“Obviously for India, the horn is a category in itself,” Michael Perschke, director at Audi India, told Monday’s Mint newspaper. “You take a European horn and it will be gone in a week or two. With the amount of honking in Mumbai, we do on a daily basis what an average German does on an annual basis.” Perschke said the horns are specially adapted for driving conditions in India, a booming market where Audi is one of many foreign car brands competing for increasingly wealthy customers. “The horn is tested differently – with two continuous weeks only of honking, the setting of the horn is different, with different suppliers,” he said.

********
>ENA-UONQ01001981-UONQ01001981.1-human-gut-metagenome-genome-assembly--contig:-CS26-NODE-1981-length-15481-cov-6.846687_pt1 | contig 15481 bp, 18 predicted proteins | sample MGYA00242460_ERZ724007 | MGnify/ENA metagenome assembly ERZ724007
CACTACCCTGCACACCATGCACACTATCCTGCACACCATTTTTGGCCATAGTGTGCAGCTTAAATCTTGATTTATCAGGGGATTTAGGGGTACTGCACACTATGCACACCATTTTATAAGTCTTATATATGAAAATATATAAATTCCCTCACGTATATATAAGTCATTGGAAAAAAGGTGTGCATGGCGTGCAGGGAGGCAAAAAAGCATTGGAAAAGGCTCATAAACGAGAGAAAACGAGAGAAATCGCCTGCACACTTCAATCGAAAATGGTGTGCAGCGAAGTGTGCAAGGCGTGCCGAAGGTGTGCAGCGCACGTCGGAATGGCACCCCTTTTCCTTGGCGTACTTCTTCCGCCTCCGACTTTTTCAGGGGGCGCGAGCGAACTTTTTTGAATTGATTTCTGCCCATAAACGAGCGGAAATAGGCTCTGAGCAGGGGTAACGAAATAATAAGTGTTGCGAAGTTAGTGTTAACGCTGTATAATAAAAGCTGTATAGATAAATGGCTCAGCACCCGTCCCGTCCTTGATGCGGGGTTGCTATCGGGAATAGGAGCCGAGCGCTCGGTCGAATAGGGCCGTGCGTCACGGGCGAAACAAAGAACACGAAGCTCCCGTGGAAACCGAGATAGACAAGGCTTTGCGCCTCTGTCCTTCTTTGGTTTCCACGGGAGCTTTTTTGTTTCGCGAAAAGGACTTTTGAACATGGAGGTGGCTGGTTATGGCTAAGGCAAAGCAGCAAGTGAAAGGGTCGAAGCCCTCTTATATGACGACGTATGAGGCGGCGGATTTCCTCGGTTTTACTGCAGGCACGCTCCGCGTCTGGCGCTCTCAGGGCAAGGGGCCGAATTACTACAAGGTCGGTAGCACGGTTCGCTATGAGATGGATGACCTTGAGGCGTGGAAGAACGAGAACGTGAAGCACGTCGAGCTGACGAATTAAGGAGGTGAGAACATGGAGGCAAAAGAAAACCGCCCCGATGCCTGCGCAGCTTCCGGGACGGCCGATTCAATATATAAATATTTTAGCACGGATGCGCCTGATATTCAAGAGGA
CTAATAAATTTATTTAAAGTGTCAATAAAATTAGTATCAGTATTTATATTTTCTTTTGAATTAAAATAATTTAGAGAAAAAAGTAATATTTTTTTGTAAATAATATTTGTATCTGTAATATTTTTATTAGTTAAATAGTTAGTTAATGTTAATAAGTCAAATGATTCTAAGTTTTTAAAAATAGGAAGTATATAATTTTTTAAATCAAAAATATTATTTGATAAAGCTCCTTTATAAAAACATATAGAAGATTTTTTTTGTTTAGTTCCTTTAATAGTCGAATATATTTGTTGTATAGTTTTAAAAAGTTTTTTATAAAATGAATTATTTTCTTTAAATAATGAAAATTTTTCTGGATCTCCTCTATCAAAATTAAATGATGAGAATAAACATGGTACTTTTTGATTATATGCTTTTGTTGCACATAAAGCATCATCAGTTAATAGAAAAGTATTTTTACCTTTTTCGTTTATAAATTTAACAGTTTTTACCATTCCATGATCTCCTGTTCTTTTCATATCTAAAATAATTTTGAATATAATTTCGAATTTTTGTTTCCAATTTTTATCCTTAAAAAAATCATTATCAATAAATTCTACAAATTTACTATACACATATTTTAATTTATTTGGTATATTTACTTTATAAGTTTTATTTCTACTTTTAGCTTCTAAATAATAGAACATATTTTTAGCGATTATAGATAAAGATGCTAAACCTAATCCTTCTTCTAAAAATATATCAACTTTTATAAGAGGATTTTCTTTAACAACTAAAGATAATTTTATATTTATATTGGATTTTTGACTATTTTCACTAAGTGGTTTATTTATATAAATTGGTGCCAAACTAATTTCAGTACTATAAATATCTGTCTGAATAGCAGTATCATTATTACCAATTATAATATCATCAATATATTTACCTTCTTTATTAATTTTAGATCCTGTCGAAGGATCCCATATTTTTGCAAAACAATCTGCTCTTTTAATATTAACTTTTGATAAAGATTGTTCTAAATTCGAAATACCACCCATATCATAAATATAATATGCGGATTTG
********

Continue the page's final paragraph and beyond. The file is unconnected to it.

I’ve heard this before, of course: driving behavior in India is dramatically different from that in much of the West. It seems that different cultures produce different social equilibria, which is I suppose an intuitive conclusion.
The real takeaway on this for me is the sourcing issue: exporters to Indian markets have to identify entirely different supply chains to replace what to us would be a fairly insignificant part. That is probably just as intuitive, though: a dollar says car salesmen in Seattle spend more time talking about windshield wipers or all-weather tires than those in Arizona do.